2. The first college football game in the U.S. was the McGill-Harvard rugby game of 1874. College football and pro football as we know them today are descendants of the rugby that McGill played. The first college football game between U.S. teams was the Harvard-Yale game of 1875. Princeton, Rutgers, and the other schools that had been playing soccer dropped it and switched to rugby. All American football is played under the rules of rugby as used by Harvard and Yale and modified by them and their later competitors during the succeeding decades.
Images of the nearly-completed clubhouse at Garipay Field on Reservoir Road are on line. The building, designed by Randall T. Mudge and Associates Architects of Lyme, was begun during July, 2004 and will be dedicated September 23-24, 2005. The building is flanked by two fields: Brophy Field and Battle Field.
The Town votes at the Town Meeting on May 10 whether to spend $50,000 to build a roundabout (1.5mb pdf map) at the intersection of Lyme Road and Reservoir Road.
DRFC announce that the new Rugby Clubhouse will be dedicated on September 23-24 (construction images).
[Update 07.01.2005: The Lyme, N.H. firm of Randall T. Mudge and Associates – Architects designed the Corey Ford Rugby Clubhouse.]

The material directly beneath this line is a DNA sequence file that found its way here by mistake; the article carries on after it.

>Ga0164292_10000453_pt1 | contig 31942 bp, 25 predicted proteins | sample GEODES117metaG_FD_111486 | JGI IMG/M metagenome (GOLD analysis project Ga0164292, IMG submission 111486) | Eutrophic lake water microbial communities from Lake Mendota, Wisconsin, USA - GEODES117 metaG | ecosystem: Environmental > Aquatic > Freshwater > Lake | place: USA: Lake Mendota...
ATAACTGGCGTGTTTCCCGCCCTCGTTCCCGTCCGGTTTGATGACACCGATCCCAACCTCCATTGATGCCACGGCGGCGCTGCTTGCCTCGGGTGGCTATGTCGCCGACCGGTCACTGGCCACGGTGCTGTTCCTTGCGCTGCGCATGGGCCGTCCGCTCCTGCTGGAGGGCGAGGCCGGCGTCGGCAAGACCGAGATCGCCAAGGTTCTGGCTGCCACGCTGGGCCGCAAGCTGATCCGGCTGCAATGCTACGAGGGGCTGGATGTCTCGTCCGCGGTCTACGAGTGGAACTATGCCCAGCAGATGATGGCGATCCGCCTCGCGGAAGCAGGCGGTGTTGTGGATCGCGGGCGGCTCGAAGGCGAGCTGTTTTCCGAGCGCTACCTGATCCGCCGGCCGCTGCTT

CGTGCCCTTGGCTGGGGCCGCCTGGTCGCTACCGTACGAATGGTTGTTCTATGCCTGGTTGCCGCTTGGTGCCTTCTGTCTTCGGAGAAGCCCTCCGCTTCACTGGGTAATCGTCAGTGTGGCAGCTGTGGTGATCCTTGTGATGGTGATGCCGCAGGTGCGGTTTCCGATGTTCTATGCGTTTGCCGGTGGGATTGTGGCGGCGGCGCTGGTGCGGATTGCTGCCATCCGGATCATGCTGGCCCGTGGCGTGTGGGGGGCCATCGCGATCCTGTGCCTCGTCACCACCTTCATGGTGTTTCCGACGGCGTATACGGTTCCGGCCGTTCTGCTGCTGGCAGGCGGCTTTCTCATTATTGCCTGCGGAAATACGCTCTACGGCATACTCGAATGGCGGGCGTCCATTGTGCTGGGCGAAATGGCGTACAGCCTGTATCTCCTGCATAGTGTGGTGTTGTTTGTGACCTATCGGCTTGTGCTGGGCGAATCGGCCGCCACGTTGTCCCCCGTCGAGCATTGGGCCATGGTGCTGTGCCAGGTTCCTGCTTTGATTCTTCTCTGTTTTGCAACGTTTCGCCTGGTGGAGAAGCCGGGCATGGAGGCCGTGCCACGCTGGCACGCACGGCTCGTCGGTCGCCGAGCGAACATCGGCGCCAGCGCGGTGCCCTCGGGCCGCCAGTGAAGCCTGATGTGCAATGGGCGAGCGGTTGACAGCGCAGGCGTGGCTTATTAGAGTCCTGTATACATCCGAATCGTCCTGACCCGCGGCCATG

Construction is beginning on the Rugby Clubhouse, and the latest plans are on line.
Ground has finally been broken for the Corey Ford Rugby Clubhouse, designed by Randall T. Mudge & Associates of Lyme, Voxreports.
Lebanon residents have appealed the town planning board’s approval of the Sachem project, which includes construction of new housing and the Rugby Clubhouse. The Clubhouse may have to wait until 2005 or later to open.
The school currently is planning the long-suffering Rugby Clubhouse for Sachem Field, as the master plan associates it with the Sachem Village Redevelopment.
The College has revised the Rugby Clubhouse plan as part of a Planned Unit Recreational Development at Sachem Field, as The Dartmouth reported.
The Town of Lebanon has blocked an application for construction of the Corey Ford Rugby Clubhouse, The Dartmouth reports.
The Rugby Club is planning the Corey Ford Rugby Clubhouse, designed by Randall Mudge, the school announced.